"Welcome to change!” That was part of my opening web editorial about this time last year, and in spite of all that has happened, it is hard to fathom the notion that 12 months have passed since taking the editor’s chair from Peter Darbishire.
By Ralph Pearce
Welcome to change!”
That was part of my opening web editorial about this time last year, and in spite of all that has happened, it is hard to fathom the notion that 12 months have passed since taking the editor’s chair from Peter Darbishire. When I consider the changes that have taken place since marking those changes, the addition of so many more grey hairs to my temples only makes sense.
Yet instead of worrying about the price of hair colouring, I am thankful for the extraordinary learning experience I have had handed to me. Learning is its own reward, whether it is the intricacies of new computer software, lessons on how to play the clarinet or some new application in the field. And it is more than simply acquiring new information or a skill set; it is the empowerment that comes with broadening one’s horizons, accepting challenges, and realizing that meaningful and effective change is capable by our own hands.
Much has been made of agriculture’s relative stability in a time of global economic tumult. But when discussing the challenges facing farmers and the long road ahead, there are those who suggest that growers and producers accept those challenges almost by rote, and just “get on with it.” As if they have no other choice.
Yet from my vantage point, I do not see the slumping shoulders that go with meek acceptance or a grim determination to just “carry on”. I see growers willing to learn by attending workshops and seminars. I see them embracing new strategies and opportunities. I see them wanting to empower themselves and overcome any challenges that stand between them and success in farming.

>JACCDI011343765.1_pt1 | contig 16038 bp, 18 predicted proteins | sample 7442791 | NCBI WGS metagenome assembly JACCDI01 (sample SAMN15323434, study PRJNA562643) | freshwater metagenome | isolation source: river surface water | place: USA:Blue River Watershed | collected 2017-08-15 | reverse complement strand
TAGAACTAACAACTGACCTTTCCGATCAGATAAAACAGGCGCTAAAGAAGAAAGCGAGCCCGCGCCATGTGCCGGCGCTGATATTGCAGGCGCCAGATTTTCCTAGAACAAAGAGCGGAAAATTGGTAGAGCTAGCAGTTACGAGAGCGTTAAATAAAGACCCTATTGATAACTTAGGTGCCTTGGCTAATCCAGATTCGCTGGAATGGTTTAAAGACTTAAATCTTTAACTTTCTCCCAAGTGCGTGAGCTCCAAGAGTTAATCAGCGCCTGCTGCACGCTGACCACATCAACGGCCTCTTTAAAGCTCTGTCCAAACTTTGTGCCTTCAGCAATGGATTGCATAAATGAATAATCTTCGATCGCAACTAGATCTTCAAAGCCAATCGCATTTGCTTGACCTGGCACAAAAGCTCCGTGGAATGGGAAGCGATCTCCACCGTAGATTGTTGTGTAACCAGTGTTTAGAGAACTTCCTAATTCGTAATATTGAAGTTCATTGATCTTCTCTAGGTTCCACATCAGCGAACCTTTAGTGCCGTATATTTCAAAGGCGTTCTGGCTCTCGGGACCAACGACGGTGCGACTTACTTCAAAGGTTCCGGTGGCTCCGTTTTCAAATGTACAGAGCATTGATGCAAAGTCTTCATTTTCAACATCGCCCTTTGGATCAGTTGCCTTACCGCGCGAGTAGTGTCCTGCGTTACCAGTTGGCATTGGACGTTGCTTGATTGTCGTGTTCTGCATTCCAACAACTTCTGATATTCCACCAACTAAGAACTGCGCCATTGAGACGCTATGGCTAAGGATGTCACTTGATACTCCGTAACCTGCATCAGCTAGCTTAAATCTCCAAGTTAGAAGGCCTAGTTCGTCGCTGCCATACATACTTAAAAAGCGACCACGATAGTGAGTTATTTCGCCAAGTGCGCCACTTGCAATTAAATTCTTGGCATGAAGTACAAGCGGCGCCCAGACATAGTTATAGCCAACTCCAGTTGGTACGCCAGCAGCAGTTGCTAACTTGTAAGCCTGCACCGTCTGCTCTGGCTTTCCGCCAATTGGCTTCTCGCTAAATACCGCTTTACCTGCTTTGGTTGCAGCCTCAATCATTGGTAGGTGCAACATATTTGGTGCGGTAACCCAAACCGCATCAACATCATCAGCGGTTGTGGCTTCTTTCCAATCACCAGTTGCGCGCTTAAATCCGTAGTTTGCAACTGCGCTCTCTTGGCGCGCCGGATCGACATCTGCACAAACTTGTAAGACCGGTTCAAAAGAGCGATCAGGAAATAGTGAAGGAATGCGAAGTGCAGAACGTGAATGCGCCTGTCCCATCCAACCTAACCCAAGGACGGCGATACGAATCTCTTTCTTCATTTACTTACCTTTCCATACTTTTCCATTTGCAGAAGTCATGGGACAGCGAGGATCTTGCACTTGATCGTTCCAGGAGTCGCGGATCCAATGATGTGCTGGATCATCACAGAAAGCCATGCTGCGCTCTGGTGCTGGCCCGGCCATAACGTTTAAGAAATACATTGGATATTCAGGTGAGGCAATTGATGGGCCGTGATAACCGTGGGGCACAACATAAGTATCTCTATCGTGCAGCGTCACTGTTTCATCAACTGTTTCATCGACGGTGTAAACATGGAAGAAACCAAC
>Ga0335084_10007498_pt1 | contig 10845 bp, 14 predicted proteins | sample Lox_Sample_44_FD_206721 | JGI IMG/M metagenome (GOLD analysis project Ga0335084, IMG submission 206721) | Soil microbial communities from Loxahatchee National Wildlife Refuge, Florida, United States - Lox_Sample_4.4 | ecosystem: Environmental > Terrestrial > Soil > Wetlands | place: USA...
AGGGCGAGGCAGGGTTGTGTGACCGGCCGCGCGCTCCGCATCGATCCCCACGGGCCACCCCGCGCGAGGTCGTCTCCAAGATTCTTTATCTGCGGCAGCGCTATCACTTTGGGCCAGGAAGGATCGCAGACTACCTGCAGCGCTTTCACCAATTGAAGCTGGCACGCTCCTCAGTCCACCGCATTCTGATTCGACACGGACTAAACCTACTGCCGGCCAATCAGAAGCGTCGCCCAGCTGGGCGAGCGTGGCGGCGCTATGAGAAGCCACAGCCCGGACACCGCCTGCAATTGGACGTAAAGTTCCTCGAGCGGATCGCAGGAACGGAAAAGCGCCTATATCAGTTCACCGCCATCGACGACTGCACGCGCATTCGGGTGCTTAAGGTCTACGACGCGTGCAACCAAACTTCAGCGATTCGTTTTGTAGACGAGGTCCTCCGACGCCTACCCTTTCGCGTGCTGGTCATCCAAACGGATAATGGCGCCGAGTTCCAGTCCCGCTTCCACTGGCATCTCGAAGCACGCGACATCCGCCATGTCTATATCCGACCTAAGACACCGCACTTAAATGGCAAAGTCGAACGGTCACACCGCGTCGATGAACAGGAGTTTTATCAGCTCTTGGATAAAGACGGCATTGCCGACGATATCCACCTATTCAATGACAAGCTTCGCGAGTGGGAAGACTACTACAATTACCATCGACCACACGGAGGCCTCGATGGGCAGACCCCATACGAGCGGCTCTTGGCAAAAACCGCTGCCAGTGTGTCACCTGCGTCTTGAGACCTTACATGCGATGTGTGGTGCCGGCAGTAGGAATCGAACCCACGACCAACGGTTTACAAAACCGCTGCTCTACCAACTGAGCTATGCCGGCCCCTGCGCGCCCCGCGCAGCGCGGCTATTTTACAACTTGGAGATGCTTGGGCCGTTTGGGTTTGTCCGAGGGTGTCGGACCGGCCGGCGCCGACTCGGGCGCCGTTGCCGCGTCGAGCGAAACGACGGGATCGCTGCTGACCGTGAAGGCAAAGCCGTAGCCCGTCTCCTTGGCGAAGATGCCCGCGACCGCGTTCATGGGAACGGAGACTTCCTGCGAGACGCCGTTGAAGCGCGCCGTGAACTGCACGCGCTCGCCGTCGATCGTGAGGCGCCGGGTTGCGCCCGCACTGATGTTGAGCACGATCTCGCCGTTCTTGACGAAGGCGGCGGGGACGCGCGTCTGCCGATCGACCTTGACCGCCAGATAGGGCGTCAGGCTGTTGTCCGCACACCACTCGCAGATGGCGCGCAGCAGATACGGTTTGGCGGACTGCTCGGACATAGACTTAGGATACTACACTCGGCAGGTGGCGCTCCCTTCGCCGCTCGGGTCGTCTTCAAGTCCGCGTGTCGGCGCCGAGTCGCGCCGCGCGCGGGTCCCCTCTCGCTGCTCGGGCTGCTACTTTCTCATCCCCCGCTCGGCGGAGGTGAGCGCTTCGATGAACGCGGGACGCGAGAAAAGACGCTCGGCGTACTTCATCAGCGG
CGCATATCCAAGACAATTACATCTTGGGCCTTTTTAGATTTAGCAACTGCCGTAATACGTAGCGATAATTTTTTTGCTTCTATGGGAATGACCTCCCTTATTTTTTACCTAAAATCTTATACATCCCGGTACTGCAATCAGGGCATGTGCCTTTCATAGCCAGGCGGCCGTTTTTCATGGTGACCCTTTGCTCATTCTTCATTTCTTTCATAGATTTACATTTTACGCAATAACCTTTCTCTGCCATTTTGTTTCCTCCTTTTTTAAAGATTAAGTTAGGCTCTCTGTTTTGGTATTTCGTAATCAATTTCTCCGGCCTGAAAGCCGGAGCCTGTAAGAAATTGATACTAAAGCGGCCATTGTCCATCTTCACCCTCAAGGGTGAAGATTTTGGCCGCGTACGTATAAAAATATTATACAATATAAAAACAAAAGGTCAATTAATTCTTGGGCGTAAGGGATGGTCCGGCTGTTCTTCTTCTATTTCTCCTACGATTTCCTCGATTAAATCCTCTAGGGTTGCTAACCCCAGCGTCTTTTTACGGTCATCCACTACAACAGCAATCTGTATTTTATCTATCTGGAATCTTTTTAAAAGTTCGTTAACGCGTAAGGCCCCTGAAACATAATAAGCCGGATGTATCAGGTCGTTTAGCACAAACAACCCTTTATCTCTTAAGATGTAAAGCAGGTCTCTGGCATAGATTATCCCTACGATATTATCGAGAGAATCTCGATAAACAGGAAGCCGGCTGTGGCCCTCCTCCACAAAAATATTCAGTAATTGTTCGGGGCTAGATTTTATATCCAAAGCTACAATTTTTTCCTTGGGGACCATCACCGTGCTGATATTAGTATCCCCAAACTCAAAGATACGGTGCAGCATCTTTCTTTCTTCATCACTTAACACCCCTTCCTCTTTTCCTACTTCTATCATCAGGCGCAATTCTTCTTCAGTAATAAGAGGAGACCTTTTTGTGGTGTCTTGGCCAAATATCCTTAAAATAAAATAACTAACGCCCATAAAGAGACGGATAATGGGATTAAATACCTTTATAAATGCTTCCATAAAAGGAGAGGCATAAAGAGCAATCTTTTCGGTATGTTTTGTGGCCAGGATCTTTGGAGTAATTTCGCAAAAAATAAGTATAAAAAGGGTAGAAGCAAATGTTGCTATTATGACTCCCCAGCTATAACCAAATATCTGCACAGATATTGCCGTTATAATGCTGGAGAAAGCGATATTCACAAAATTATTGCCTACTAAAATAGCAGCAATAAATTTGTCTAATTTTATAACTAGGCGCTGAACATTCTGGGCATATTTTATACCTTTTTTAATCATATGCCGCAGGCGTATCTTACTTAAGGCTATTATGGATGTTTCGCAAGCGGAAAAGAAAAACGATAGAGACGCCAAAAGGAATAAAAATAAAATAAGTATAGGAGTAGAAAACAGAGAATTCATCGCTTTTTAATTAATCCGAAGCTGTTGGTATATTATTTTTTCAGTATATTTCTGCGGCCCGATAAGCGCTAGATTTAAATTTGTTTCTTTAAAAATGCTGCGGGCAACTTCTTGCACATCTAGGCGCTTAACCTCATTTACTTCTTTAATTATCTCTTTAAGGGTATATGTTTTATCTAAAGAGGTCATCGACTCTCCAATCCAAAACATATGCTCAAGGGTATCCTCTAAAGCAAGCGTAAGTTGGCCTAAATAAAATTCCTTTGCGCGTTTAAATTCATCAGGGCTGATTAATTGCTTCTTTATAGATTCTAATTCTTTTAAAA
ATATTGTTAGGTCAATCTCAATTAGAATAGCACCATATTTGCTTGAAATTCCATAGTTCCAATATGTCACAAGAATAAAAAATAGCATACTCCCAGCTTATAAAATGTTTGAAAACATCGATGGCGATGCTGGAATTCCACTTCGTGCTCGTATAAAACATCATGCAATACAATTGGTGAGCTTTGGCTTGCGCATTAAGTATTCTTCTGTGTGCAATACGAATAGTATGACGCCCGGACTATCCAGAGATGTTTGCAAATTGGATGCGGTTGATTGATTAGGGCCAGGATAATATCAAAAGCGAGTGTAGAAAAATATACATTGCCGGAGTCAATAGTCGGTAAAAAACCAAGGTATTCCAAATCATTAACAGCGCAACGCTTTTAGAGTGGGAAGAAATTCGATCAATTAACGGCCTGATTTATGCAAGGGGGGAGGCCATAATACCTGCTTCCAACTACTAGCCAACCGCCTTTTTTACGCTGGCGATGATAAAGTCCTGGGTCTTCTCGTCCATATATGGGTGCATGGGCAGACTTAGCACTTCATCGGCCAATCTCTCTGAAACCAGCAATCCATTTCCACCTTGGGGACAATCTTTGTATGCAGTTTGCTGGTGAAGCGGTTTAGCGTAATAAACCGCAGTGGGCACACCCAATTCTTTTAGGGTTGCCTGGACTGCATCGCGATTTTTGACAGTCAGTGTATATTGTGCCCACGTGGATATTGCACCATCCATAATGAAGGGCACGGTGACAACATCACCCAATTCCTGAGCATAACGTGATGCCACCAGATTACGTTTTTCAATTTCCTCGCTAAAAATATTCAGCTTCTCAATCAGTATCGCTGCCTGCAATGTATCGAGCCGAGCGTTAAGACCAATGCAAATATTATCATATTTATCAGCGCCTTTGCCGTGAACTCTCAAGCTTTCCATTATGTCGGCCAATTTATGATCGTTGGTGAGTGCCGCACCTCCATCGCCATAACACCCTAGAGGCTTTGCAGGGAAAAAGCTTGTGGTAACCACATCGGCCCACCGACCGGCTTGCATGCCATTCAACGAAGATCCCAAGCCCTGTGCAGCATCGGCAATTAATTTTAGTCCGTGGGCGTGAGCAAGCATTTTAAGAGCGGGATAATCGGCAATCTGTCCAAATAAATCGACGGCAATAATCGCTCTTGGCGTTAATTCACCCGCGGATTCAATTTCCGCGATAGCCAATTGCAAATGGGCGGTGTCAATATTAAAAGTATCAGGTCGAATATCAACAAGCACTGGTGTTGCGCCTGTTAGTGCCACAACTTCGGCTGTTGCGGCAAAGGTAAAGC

That kind of optimism and “can-do” attitude is infectious, in a good way. And that is what I have seen in the past 12 months. When high priced inputs threatened to gouge the margins of producers, they began to ask questions about minimizing those costs, not by eliminating them but by increasing the efficiencies in their soils and farming practices.
When life gives you lemons….you learn to go beyond lemonade.
So while the past 12 months have been a challenge, they have also provided me with unique opportunities to learn, and go beyond anything I have ever done before.
Late April is a special time in Western Canada: the snow is disappearing and growers are preparing to take to the fields for spring seeding.
Traditionally, this is also the time when Top Crop Manager goes on something of a hiatus and we go back to the drawing board and begin the process of developing storylines we believe will interest you in the months ahead. We attend field days and plot demonstrations, and talk to researchers, extension personnel, company representatives and you, of course, the growers that bring it all together.
As we look forward to a new growing season, I also want to acknowledge the efforts of Bruce Barker and his legion of writers. This past year, I have to come to rely heavily on Bruce’s wise counsel and his dedication to Western agriculture. I know he has earned a tremendous amount of respect in the West, and now I have a better understanding of why. And I look forward to continuing that relationship, as I look forward to serving you, our readers.
Here’s to a great spring, summer and fall!